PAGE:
"I've become great friends with my demons" - Snow Patrol's Gary Lightbody on the most personal album of his life
"Until I got sober, I wasn't really able to figure out what it was that I wanted to write about..."
Rare the record that doesn't take an artist or band on a personal journey throughout the process of making it, but that can be a hoary old cliché in and of itself.
In the case of Gary Lightbody and Wildness, the long-awaited seventh studio album from Snow Patrol, conviction, humanity and a genuine feeling of individual triumph shines through.
It's been seven years since we last heard from Lightbody and his cohorts in album form, with Fallen Empires doing a fair job of ticking the band's emotive, anthemic and occasionally experimental boxes.
Still, there existed the sense that frontman and band had maybe hit something of a creative wall.
Jump forward to the end of 2013, a tour-closing gig in Belfast, and, for the most part, Snow Patrol going off the grid for quite some time.
Fans have been patient, and in Wildness they will be rewarded with arguably the bravest body of work that Snow Patrol have conjured up and committed to.
It is not an album of trend-chasing, quick-fix radio singles, rather a collection of patient and intimate songs. More than that, Wildness marks the moment where Lightbody confronted personal demons, and conquered them.
"I perhaps laid myself bare in a way that I hadn't before in any Snow Patrol record," he says.
"I've always been honest on Snow Patrol records, but I've never quite been this honest, this sort of open. I think it's probably harder for me to release these songs into the world than for anybody else, because as they come out, I find that another layer of protective skin gets peeled off with it."
That shedding of armour has an added poignancy for Lightbody. Having successfully faced down his addiction problems two years ago, he found new inspiration.
"Until I got sober, I wasn't really able to figure out what it was that I wanted to write about," he notes. "I didn't know that at the time. I was still trying to write. I was writing every day, writing for other people, for movie soundtracks and TV shows and the Tired Pony record.
"But with Snow Patrol, I always wanted to give all of myself, not more of myself, all of myself. I couldn't figure out how to do that, and it was driving me around the bend. Then I got sober, and about six months after that I went, 'Oh, hang on a minute! What's this clarity thing that I've never experienced before?'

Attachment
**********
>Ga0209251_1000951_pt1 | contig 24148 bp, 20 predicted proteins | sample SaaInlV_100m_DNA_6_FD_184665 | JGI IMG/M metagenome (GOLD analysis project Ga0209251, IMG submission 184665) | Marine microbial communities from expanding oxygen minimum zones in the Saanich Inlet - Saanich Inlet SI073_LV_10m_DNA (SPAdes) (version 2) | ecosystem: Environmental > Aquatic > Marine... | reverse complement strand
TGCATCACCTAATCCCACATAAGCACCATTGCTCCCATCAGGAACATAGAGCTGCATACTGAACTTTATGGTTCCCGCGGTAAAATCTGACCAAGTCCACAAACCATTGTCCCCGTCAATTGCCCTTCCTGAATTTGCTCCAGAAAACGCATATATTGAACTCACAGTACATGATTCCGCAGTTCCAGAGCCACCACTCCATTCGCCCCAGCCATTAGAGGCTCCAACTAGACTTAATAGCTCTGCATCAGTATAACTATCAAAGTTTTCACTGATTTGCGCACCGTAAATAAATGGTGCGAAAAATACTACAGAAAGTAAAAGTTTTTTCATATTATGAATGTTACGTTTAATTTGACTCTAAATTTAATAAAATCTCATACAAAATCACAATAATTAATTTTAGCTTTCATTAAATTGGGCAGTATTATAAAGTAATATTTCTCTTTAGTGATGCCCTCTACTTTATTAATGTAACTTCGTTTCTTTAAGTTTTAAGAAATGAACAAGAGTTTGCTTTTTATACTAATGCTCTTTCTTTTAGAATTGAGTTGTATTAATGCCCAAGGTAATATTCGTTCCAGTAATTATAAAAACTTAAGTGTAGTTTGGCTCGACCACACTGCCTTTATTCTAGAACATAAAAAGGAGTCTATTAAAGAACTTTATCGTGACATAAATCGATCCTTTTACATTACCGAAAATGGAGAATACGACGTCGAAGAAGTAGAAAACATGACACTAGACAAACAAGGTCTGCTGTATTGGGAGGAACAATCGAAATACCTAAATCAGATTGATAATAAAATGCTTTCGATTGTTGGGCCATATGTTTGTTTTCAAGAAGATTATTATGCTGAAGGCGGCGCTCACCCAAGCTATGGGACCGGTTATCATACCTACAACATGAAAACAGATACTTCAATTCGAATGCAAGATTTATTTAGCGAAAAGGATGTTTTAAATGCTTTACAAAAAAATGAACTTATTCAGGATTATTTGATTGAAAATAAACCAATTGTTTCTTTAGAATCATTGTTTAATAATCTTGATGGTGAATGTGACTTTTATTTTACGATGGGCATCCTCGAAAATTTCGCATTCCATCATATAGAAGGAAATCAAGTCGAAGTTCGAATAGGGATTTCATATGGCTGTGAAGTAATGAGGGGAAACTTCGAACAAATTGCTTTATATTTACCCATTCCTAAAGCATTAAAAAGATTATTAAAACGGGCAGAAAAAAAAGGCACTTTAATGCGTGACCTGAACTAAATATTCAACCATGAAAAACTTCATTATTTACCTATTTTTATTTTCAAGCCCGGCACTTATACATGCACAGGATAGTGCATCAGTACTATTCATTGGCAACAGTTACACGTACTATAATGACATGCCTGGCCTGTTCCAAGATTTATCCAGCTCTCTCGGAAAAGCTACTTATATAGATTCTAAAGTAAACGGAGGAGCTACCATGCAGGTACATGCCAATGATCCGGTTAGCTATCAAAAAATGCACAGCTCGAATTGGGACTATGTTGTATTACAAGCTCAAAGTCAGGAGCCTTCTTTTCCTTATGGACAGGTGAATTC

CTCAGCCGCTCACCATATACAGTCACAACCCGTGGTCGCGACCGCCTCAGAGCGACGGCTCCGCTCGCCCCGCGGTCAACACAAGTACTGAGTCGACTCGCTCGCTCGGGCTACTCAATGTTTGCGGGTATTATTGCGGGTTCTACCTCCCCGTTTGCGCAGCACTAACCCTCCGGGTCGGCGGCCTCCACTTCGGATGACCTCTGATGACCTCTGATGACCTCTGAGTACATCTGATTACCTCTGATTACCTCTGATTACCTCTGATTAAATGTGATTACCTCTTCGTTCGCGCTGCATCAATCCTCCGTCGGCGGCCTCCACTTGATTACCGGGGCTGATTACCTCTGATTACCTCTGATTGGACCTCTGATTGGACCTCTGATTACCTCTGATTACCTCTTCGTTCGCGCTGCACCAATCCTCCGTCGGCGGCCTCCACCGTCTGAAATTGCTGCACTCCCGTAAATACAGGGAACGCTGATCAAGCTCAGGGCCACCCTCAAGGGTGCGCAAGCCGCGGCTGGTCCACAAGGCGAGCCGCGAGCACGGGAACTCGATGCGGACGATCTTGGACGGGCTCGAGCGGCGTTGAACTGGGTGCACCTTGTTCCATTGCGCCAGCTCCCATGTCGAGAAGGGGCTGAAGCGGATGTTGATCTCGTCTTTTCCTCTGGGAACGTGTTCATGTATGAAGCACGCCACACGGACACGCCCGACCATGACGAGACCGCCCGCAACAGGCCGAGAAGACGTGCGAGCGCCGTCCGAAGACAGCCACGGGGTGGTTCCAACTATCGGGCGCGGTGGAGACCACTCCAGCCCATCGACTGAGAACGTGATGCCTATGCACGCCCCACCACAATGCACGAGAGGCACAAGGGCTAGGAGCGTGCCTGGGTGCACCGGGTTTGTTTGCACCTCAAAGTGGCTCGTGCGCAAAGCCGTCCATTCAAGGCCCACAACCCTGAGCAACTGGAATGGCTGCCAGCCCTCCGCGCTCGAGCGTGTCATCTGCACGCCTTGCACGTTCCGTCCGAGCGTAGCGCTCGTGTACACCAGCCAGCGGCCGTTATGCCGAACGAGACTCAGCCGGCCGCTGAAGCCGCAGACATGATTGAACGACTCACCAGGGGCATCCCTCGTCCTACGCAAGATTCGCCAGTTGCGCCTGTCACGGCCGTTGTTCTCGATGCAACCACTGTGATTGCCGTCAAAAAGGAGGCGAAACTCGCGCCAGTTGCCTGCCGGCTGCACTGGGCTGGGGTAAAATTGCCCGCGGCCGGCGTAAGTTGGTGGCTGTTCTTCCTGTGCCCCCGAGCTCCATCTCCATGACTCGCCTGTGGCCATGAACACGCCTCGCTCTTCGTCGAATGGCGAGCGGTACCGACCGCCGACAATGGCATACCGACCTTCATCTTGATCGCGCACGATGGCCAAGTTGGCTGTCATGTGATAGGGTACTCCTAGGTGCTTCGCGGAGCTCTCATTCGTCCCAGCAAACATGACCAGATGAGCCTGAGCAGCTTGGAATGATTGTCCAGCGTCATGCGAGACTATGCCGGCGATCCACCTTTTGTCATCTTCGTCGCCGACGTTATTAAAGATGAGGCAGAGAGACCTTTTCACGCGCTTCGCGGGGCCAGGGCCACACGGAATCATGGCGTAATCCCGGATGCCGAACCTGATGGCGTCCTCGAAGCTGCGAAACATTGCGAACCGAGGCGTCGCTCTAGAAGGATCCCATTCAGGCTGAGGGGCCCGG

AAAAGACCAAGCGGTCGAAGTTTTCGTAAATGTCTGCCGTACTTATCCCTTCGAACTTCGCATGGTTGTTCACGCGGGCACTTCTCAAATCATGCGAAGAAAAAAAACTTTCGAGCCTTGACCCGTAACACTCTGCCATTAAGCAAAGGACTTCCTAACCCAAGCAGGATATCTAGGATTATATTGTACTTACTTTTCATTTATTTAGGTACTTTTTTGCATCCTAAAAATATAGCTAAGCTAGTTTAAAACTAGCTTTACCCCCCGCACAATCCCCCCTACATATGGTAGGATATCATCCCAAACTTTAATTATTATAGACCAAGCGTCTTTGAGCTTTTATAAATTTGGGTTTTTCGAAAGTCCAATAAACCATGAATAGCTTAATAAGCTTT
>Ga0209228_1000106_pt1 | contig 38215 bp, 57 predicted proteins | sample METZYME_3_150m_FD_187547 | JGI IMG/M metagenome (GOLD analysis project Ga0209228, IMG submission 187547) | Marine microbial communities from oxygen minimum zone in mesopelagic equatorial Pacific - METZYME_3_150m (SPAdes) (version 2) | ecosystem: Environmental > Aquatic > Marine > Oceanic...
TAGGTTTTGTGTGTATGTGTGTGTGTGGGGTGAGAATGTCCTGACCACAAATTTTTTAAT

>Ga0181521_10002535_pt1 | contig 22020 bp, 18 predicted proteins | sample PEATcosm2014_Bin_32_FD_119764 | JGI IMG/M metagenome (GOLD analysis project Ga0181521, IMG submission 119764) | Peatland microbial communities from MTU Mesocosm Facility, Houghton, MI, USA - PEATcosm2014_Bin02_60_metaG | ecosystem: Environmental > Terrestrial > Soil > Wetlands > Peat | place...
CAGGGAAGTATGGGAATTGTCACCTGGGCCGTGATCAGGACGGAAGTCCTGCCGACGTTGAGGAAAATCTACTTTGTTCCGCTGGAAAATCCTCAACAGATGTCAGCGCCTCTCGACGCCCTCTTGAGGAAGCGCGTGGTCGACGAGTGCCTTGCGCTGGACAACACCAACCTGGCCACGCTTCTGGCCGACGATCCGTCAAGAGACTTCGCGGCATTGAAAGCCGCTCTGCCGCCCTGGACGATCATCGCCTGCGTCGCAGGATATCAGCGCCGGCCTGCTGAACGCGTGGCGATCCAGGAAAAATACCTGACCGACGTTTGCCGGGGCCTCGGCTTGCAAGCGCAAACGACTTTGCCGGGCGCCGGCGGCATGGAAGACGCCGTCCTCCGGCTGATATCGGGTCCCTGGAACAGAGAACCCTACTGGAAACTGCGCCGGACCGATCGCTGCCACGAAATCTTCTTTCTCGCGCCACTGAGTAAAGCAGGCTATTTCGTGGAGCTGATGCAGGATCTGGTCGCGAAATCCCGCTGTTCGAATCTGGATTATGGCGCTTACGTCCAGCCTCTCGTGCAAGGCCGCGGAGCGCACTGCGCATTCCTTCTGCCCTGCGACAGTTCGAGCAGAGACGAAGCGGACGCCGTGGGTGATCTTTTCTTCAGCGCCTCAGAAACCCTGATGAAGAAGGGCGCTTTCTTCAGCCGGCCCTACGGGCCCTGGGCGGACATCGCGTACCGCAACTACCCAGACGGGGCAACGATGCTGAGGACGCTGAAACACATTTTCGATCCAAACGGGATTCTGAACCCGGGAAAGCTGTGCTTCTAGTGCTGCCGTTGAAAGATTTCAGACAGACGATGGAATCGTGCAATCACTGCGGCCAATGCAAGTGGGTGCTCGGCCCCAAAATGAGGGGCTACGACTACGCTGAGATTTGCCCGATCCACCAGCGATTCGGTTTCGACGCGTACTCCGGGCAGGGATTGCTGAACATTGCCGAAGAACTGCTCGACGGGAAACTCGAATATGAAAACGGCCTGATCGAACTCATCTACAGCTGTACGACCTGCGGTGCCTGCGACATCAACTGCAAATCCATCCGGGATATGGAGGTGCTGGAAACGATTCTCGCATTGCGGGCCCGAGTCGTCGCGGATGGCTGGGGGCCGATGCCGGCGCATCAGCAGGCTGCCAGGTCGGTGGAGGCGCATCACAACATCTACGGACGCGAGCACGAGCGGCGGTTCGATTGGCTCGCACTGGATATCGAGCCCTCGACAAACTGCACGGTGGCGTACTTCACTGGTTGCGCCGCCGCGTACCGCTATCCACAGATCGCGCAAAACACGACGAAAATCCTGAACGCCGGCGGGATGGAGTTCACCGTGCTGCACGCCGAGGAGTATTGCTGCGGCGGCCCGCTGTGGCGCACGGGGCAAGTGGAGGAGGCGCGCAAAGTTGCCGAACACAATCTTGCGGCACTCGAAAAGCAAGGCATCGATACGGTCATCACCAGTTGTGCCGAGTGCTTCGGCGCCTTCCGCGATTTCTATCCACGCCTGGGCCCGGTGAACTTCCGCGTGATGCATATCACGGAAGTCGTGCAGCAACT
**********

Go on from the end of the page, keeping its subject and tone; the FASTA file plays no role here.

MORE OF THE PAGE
"In that new phase of my life, which has continued from then, I've been able to access parts of my heart, memory, soul, whatever, that I wasn't able to access before. There was a lot of times when I was thinking; 'Yeah, I'm singing this now, but nobody is ever going to hear this.' I just happened to get braver and braver with each passing day and I realised that this is just the way this album needs to be."
With that bravery came a fresh perspective on past, present and future.
"I'm kind of grateful, in a way... no, I am completely grateful to my demons," Lightbody admits.
"I've become great friends with them. I think that's the only thing that you can really do, because they've been a big part of my life. I've had self-hatred since I was a teenager, and I no longer have that, I'm free of it.
"It took a long time to get free of it, to seriously work on myself. I meditate every day, I've changed my lifestyle - I don't drink, my diet is different, just generally healthier. It just takes a lot of work but I now feel like it is a new phase of my life."
He takes a moment to reflect on his old and new self.
"Anything's possible," he offers. "And it might not have come across because I really love playing gigs. Whatever I felt like in my life, I'd always find playing onstage so much fun, and now I feel like I'm going to go on tour and actually have a life on tour, where I go out in the daytime!
"Rather than just spend the whole time in my hotel room with the curtains closed. That's not my life anymore, my life is so much freer and more full of light."
We never really stop and think about the frontman, though, do we?
"Yeah, why would you though, really?" he laughs.
"It's not an essential ingredient, to think about what anybody is going through on stage. When you go to a gig, you're thinking about what you're feeling, and so you should be.
Clip via Snow Patrol
"I would rather nobody thought about what I was going through on stage. Most of the time, I'm just having a ball. Sometimes, playing a song for the first time... playing 'Life on Earth' for the first time, that song took five years to write from start to finish.
"I wrote the chorus in 2013 and I finished the song last year, so playing it live for the first time was an extraordinarily emotional moment for me, and at the end of the song, I just allowed myself time to let it all sink in. It was a beautiful moment for me, and I'm glad that the people at the gig let me take a minute."
Wildness is out this Friday 25 May on Universal Music Ireland